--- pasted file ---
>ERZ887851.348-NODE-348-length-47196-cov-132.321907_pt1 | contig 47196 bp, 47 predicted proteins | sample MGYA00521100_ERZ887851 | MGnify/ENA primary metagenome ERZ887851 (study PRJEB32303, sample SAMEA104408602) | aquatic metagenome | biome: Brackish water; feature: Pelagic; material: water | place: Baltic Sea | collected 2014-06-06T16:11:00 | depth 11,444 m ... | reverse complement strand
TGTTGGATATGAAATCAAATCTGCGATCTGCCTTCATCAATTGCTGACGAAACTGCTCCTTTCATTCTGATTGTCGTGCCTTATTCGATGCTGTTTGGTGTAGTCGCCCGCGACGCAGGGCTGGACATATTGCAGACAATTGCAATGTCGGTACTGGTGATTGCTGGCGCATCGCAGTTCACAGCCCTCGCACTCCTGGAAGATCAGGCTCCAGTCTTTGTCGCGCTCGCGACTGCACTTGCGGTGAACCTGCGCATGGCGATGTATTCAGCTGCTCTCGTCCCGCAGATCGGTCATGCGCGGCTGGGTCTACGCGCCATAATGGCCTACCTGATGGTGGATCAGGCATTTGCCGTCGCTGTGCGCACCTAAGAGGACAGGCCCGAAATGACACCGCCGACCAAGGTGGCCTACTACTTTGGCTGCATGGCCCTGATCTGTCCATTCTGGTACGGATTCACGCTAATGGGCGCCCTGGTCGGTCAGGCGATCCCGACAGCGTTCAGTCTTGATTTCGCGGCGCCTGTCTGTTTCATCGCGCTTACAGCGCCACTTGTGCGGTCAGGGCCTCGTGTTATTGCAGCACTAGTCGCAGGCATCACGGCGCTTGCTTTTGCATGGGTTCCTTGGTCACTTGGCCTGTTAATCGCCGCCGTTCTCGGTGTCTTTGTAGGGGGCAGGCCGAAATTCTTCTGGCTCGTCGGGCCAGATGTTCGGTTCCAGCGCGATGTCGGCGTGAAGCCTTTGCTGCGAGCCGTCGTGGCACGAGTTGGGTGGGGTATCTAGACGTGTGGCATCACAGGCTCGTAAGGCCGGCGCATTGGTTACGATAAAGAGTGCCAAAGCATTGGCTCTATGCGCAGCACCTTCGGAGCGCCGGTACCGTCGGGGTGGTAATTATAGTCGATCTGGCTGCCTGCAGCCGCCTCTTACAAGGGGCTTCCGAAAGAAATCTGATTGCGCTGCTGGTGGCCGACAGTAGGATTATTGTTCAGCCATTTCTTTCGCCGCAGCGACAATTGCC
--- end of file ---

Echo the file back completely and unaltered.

>ERZ887851.348-NODE-348-length-47196-cov-132.321907_pt1 | contig 47196 bp, 47 predicted proteins | sample MGYA00521100_ERZ887851 | MGnify/ENA primary metagenome ERZ887851 (study PRJEB32303, sample SAMEA104408602) | aquatic metagenome | biome: Brackish water; feature: Pelagic; material: water | place: Baltic Sea | collected 2014-06-06T16:11:00 | depth 11,444 m ... | reverse complement strand
TGTTGGATATGAAATCAAATCTGCGATCTGCCTTCATCAATTGCTGACGAAACTGCTCCTTTCATTCTGATTGTCGTGCCTTATTCGATGCTGTTTGGTGTAGTCGCCCGCGACGCAGGGCTGGACATATTGCAGACAATTGCAATGTCGGTACTGGTGATTGCTGGCGCATCGCAGTTCACAGCCCTCGCACTCCTGGAAGATCAGGCTCCAGTCTTTGTCGCGCTCGCGACTGCACTTGCGGTGAACCTGCGCATGGCGATGTATTCAGCTGCTCTCGTCCCGCAGATCGGTCATGCGCGGCTGGGTCTACGCGCCATAATGGCCTACCTGATGGTGGATCAGGCATTTGCCGTCGCTGTGCGCACCTAAGAGGACAGGCCCGAAATGACACCGCCGACCAAGGTGGCCTACTACTTTGGCTGCATGGCCCTGATCTGTCCATTCTGGTACGGATTCACGCTAATGGGCGCCCTGGTCGGTCAGGCGATCCCGACAGCGTTCAGTCTTGATTTCGCGGCGCCTGTCTGTTTCATCGCGCTTACAGCGCCACTTGTGCGGTCAGGGCCTCGTGTTATTGCAGCACTAGTCGCAGGCATCACGGCGCTTGCTTTTGCATGGGTTCCTTGGTCACTTGGCCTGTTAATCGCCGCCGTTCTCGGTGTCTTTGTAGGGGGCAGGCCGAAATTCTTCTGGCTCGTCGGGCCAGATGTTCGGTTCCAGCGCGATGTCGGCGTGAAGCCTTTGCTGCGAGCCGTCGTGGCACGAGTTGGGTGGGGTATCTAGACGTGTGGCATCACAGGCTCGTAAGGCCGGCGCATTGGTTACGATAAAGAGTGCCAAAGCATTGGCTCTATGCGCAGCACCTTCGGAGCGCCGGTACCGTCGGGGTGGTAATTATAGTCGATCTGGCTGCCTGCAGCCGCCTCTTACAAGGGGCTTCCGAAAGAAATCTGATTGCGCTGCTGGTGGCCGACAGTAGGATTATTGTTCAGCCATTTCTTTCGCCGCAGCGACAATTGCC